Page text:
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Titanium carbide (TiC) is a black powder with a face-centered cubic crystal structure. It is found in nature as the rare mineral khamrabaevite, native to Mount Arashan in the Chatkal District of Kyrgyzstan. It is a common component of cemented carbide, used for wear-resistant materials and cutting tools. It is also used in abrasive bearings, molds and metal melting crucible. Its hardness, chemical inertness and thermal stability make it useful for a wide range of applications.
One of the common modes of failure of cemented titanium carbide cutting tools is plastic deformation near the cutting edge. This is caused by high machining conditions such as high speed and feed, which produce excessive temperatures at the cutting tip of the tool and cause plastic yielding of the carbide phase. A method for improving the deformation resistance of cemented titanium carbide is to add reinforcement particles, which improves the toughness of the tipped tool and increases its hardness.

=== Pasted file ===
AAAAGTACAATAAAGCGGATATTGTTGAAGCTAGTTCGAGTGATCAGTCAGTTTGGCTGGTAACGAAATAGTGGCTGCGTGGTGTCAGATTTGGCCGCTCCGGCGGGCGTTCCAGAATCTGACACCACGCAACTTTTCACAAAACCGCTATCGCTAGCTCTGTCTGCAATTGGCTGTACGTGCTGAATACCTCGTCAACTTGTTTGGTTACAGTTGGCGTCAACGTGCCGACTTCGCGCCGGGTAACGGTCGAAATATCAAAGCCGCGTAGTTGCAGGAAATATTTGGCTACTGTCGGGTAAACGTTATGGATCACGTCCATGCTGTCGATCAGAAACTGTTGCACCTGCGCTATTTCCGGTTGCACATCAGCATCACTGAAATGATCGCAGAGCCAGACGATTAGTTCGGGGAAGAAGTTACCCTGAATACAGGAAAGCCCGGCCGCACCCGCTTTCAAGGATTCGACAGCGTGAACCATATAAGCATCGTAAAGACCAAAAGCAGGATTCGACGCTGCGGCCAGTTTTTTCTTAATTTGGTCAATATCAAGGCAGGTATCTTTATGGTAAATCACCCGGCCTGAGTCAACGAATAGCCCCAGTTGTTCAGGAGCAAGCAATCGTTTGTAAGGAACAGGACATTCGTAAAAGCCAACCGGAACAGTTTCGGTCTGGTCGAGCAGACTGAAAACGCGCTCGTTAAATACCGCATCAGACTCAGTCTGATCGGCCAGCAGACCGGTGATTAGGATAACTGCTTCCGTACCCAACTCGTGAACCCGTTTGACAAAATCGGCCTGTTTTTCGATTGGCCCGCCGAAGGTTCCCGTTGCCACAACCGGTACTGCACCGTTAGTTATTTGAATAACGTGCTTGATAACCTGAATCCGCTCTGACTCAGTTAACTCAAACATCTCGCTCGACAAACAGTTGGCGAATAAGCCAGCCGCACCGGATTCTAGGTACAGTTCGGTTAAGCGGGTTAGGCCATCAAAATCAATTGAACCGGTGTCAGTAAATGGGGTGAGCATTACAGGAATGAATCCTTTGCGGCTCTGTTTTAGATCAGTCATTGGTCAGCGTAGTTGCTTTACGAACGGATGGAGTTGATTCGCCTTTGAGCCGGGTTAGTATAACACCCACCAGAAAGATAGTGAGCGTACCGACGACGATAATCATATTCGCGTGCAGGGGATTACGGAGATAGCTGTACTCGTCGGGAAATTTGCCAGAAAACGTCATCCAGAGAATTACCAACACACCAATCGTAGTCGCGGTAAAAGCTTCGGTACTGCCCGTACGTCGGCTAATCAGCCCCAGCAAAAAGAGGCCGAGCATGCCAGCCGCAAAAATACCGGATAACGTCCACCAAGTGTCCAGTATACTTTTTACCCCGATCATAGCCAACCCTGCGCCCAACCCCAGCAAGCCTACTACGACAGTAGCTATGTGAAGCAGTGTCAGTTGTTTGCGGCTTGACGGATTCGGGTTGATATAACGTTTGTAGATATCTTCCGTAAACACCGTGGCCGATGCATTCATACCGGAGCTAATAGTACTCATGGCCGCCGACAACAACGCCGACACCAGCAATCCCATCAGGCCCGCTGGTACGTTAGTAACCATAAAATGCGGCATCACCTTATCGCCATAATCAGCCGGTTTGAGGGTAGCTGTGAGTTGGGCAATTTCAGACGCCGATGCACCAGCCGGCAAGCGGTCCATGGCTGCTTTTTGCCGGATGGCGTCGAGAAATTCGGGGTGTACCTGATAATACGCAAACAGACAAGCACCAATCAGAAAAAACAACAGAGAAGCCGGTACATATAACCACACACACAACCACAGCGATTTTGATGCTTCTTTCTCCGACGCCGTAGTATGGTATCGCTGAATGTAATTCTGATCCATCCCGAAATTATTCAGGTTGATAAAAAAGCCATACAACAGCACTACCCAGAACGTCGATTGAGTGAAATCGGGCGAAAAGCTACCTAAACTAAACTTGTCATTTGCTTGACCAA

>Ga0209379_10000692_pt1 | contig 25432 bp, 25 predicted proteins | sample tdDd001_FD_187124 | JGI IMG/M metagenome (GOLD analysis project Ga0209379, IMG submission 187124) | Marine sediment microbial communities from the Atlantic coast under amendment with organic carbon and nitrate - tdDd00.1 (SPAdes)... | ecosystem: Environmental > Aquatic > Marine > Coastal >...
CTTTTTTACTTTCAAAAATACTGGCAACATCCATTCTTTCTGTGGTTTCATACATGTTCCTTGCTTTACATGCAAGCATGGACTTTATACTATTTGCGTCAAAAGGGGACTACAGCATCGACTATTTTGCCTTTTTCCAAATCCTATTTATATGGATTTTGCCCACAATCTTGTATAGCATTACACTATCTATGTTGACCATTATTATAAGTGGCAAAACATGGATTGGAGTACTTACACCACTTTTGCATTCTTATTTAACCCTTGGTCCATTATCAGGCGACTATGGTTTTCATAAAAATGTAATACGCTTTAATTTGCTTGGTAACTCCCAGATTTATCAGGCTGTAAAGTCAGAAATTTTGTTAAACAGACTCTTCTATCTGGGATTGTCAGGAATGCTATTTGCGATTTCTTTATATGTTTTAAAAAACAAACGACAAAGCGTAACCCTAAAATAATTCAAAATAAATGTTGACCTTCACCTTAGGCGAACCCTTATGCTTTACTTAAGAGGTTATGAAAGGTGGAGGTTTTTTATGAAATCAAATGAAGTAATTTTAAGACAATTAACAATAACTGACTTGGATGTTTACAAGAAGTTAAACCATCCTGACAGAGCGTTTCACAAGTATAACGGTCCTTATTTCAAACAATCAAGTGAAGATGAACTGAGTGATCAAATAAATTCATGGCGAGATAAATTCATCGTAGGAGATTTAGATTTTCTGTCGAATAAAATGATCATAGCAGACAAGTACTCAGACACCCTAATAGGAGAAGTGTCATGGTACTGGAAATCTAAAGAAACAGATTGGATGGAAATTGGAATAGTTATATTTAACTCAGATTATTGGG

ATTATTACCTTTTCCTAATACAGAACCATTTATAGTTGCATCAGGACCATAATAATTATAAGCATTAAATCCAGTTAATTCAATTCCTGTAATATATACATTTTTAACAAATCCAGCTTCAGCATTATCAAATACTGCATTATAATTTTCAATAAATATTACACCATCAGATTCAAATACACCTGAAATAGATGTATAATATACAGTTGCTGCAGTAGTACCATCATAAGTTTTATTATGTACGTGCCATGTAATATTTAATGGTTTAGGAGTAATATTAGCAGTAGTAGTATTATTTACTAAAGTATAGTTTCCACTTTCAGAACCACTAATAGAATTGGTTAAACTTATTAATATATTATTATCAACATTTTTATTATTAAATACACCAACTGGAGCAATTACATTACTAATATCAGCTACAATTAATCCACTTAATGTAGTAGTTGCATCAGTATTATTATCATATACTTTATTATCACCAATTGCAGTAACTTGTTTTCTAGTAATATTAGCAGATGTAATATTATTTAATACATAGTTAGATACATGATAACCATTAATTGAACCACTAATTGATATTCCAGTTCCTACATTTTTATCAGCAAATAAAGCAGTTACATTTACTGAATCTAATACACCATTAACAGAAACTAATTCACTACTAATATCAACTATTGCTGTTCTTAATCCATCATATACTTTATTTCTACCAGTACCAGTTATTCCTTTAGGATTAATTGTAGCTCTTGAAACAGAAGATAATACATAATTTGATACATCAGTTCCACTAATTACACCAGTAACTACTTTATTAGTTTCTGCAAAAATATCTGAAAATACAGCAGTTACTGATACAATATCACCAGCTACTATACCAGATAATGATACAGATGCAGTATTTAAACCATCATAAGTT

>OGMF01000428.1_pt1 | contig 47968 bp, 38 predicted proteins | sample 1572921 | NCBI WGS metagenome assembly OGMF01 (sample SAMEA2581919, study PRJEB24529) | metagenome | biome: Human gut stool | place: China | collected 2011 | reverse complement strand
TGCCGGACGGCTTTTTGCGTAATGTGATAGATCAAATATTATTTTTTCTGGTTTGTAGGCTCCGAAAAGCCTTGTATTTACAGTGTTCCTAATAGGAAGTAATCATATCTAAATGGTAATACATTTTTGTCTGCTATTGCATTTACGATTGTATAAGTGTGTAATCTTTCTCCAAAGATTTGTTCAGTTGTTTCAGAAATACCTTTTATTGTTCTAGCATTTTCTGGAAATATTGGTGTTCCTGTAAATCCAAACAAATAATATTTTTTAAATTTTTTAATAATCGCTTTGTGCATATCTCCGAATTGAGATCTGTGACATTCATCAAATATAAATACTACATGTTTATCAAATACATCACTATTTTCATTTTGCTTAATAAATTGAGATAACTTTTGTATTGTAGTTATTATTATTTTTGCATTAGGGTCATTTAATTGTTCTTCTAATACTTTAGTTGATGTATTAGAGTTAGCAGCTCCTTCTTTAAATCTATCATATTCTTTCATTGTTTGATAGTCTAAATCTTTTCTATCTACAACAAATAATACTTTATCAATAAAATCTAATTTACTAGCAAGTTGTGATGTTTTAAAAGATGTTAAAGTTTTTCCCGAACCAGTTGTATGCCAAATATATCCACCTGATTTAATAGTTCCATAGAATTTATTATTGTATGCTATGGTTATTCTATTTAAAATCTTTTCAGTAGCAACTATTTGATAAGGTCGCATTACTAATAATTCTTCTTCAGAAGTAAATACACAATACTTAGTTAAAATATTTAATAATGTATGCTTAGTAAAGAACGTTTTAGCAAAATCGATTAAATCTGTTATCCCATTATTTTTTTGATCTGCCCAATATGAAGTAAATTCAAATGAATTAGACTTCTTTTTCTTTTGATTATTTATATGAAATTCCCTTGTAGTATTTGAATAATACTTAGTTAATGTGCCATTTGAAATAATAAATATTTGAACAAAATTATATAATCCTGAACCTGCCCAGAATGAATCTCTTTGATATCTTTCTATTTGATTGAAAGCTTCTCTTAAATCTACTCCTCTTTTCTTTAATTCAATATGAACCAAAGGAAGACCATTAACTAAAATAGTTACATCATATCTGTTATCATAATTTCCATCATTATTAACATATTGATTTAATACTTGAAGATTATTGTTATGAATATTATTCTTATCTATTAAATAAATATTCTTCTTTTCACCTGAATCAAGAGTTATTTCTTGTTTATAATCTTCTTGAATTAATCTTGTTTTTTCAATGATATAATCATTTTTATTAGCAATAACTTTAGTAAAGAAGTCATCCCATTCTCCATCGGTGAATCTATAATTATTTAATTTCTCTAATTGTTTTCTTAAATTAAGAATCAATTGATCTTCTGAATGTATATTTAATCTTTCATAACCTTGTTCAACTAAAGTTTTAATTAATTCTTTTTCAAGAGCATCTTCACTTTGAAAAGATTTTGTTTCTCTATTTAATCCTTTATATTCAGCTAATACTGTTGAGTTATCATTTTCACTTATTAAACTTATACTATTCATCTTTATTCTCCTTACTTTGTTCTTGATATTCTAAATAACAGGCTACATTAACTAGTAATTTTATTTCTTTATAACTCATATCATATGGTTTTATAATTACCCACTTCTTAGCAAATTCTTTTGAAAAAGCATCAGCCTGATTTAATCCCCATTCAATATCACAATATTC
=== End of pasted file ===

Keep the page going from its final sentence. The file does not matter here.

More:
The addition of titanium carbide (TiC) to a cemented tungsten carbide matrix significantly improved its hardness, strength and ductility. The titanium carbide also reduced the tendency of the tipped tool to disintegrate under shear stress, which is caused by tensile stresses in the trough of the carbide. The optimum amount of titanium to be added to the WC was found to be 5%, which provided good deformation resistance, while maintaining sufficient toughness.
The addition of TiC also improved the sinterability of sintered AISI 316L austenitic stainless steel-carbide composites. However, sinterability decreased with increasing concentrations of reinforcing titanium carbide up to 10 wt. %, which was attributed to the difference in densities between the TiC and SS matrix powders.